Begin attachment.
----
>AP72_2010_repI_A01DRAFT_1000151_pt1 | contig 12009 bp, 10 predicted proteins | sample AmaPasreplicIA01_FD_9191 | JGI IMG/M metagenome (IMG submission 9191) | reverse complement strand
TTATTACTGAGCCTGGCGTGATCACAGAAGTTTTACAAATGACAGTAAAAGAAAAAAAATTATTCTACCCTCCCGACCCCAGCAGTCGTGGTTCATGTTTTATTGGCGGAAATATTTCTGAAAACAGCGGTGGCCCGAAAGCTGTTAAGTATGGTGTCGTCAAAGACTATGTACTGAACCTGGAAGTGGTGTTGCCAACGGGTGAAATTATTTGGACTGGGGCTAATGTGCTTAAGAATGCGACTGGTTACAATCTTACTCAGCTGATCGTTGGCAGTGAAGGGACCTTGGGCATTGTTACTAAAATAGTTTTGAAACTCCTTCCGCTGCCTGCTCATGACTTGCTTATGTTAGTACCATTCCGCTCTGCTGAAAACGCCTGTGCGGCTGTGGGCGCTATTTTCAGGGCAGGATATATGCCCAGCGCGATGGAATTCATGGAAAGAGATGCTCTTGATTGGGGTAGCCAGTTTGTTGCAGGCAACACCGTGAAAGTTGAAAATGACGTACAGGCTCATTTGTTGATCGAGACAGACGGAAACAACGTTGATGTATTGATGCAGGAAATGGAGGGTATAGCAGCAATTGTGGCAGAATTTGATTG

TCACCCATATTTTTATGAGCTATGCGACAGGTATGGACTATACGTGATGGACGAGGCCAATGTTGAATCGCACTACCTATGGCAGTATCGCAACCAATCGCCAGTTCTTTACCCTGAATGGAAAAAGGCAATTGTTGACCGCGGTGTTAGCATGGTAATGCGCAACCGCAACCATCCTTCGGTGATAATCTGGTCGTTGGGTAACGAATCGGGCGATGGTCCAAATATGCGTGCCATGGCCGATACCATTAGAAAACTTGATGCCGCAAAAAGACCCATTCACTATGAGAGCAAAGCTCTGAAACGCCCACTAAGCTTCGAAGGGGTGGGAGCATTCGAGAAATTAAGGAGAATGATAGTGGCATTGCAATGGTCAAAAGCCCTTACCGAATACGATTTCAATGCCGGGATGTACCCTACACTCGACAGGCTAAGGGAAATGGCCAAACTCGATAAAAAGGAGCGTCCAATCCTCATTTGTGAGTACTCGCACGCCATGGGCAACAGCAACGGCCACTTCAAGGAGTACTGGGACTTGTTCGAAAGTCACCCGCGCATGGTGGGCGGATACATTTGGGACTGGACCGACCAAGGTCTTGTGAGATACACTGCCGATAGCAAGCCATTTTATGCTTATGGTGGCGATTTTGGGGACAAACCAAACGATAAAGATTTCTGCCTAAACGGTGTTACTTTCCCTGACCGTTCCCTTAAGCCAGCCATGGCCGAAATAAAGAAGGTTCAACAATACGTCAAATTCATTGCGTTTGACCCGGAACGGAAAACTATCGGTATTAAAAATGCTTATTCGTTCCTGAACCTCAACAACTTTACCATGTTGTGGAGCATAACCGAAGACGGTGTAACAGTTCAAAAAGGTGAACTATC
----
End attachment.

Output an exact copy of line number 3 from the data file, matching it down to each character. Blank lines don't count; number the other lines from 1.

TCACCCATATTTTTATGAGCTATGCGACAGGTATGGACTATACGTGATGGACGAGGCCAATGTTGAATCGCACTACCTATGGCAGTATCGCAACCAATCGCCAGTTCTTTACCCTGAATGGAAAAAGGCAATTGTTGACCGCGGTGTTAGCATGGTAATGCGCAACCGCAACCATCCTTCGGTGATAATCTGGTCGTTGGGTAACGAATCGGGCGATGGTCCAAATATGCGTGCCATGGCCGATACCATTAGAAAACTTGATGCCGCAAAAAGACCCATTCACTATGAGAGCAAAGCTCTGAAACGCCCACTAAGCTTCGAAGGGGTGGGAGCATTCGAGAAATTAAGGAGAATGATAGTGGCATTGCAATGGTCAAAAGCCCTTACCGAATACGATTTCAATGCCGGGATGTACCCTACACTCGACAGGCTAAGGGAAATGGCCAAACTCGATAAAAAGGAGCGTCCAATCCTCATTTGTGAGTACTCGCACGCCATGGGCAACAGCAACGGCCACTTCAAGGAGTACTGGGACTTGTTCGAAAGTCACCCGCGCATGGTGGGCGGATACATTTGGGACTGGACCGACCAAGGTCTTGTGAGATACACTGCCGATAGCAAGCCATTTTATGCTTATGGTGGCGATTTTGGGGACAAACCAAACGATAAAGATTTCTGCCTAAACGGTGTTACTTTCCCTGACCGTTCCCTTAAGCCAGCCATGGCCGAAATAAAGAAGGTTCAACAATACGTCAAATTCATTGCGTTTGACCCGGAACGGAAAACTATCGGTATTAAAAATGCTTATTCGTTCCTGAACCTCAACAACTTTACCATGTTGTGGAGCATAACCGAAGACGGTGTAACAGTTCAAAAAGGTGAACTATC